There is a virtual consensus regarding the types of language processes, interactions, and material supports that are central for young children to become proficient readers and writers (Shanahan et al., 2008). In this study, we examine these supports in both home and school contexts during children's critical transitional kindergarten year. Participants were 70 children living in 2 different communities: neighborhoods of concentrated poverty (i.e., poverty rates over 40%) and borderline neighborhoods (i.e., poverty rates of 20 - 40%). From an ecological perspective, our goal was to examine the quantity and quality of knowledge-building supports in these contexts, and their relationship to children's school readiness outcomes. Interactive parent-child tasks were designed to elicit child-directed language in the home, while naturalistic observations in the kindergarten classrooms captured teachers' child-directed language. Children living in concentrated poverty were more likely to experience language of more limited complexity and diversity in both home and kindergarten contexts as compared to children living in borderline communities. We argue that the "double dose of disadvantage" in the language supports children receive at home and at school may affect their school readiness in significant, yet distinct, ways.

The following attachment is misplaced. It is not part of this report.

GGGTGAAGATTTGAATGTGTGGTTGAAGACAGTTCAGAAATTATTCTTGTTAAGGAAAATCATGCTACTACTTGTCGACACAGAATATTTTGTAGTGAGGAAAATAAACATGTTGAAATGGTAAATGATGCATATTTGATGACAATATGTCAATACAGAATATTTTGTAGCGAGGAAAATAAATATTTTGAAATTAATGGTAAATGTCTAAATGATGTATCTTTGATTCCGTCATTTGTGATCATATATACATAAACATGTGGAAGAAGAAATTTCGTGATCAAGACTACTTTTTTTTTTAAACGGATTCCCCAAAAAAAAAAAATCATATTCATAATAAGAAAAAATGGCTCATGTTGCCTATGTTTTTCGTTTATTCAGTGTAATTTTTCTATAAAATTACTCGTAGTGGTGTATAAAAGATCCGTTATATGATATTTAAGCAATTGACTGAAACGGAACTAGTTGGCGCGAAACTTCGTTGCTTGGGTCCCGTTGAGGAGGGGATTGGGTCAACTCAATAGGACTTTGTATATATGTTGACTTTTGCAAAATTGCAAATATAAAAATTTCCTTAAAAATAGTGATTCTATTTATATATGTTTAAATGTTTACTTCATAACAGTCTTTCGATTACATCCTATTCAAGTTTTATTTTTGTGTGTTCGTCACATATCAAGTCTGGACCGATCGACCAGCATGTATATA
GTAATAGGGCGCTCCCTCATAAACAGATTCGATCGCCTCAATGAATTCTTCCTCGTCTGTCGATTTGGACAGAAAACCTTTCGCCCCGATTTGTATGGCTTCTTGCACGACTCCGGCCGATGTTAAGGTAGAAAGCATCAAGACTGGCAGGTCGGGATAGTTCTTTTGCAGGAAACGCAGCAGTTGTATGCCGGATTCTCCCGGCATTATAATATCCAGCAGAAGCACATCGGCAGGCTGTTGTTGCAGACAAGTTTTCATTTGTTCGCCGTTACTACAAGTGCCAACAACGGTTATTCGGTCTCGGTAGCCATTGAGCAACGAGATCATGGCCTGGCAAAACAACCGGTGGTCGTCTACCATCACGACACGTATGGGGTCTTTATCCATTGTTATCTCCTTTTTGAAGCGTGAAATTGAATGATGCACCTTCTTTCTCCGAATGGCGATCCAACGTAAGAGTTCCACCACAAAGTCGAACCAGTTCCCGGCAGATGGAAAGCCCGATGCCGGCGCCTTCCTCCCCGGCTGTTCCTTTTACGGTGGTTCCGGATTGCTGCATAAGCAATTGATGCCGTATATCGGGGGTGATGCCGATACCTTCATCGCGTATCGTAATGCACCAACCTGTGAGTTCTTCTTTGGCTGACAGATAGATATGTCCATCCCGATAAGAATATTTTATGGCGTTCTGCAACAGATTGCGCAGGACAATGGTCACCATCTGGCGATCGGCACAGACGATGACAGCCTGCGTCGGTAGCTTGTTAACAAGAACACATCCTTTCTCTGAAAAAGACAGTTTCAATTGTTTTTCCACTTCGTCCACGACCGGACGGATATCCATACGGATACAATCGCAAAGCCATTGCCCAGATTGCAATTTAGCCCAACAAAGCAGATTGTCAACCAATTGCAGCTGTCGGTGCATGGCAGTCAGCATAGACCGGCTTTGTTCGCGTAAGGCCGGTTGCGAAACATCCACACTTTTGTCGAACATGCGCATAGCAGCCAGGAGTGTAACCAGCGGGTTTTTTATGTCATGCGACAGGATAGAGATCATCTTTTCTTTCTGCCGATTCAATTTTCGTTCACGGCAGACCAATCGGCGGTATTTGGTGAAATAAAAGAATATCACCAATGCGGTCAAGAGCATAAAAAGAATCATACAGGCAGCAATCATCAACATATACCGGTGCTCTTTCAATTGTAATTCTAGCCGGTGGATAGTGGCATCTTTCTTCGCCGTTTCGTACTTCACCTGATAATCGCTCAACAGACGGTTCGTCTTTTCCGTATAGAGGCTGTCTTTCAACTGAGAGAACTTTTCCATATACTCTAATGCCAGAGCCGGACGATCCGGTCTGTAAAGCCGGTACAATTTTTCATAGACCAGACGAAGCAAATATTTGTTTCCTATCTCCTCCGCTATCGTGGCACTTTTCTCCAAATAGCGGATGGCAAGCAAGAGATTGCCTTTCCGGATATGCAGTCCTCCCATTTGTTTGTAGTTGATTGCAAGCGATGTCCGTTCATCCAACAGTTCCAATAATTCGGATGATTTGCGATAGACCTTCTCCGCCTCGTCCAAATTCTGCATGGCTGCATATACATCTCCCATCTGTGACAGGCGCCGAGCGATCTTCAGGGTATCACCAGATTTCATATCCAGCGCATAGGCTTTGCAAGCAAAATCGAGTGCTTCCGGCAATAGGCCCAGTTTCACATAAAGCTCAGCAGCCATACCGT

- School readiness
ASJC Scopus subject areas
- Developmental and Educational Psychology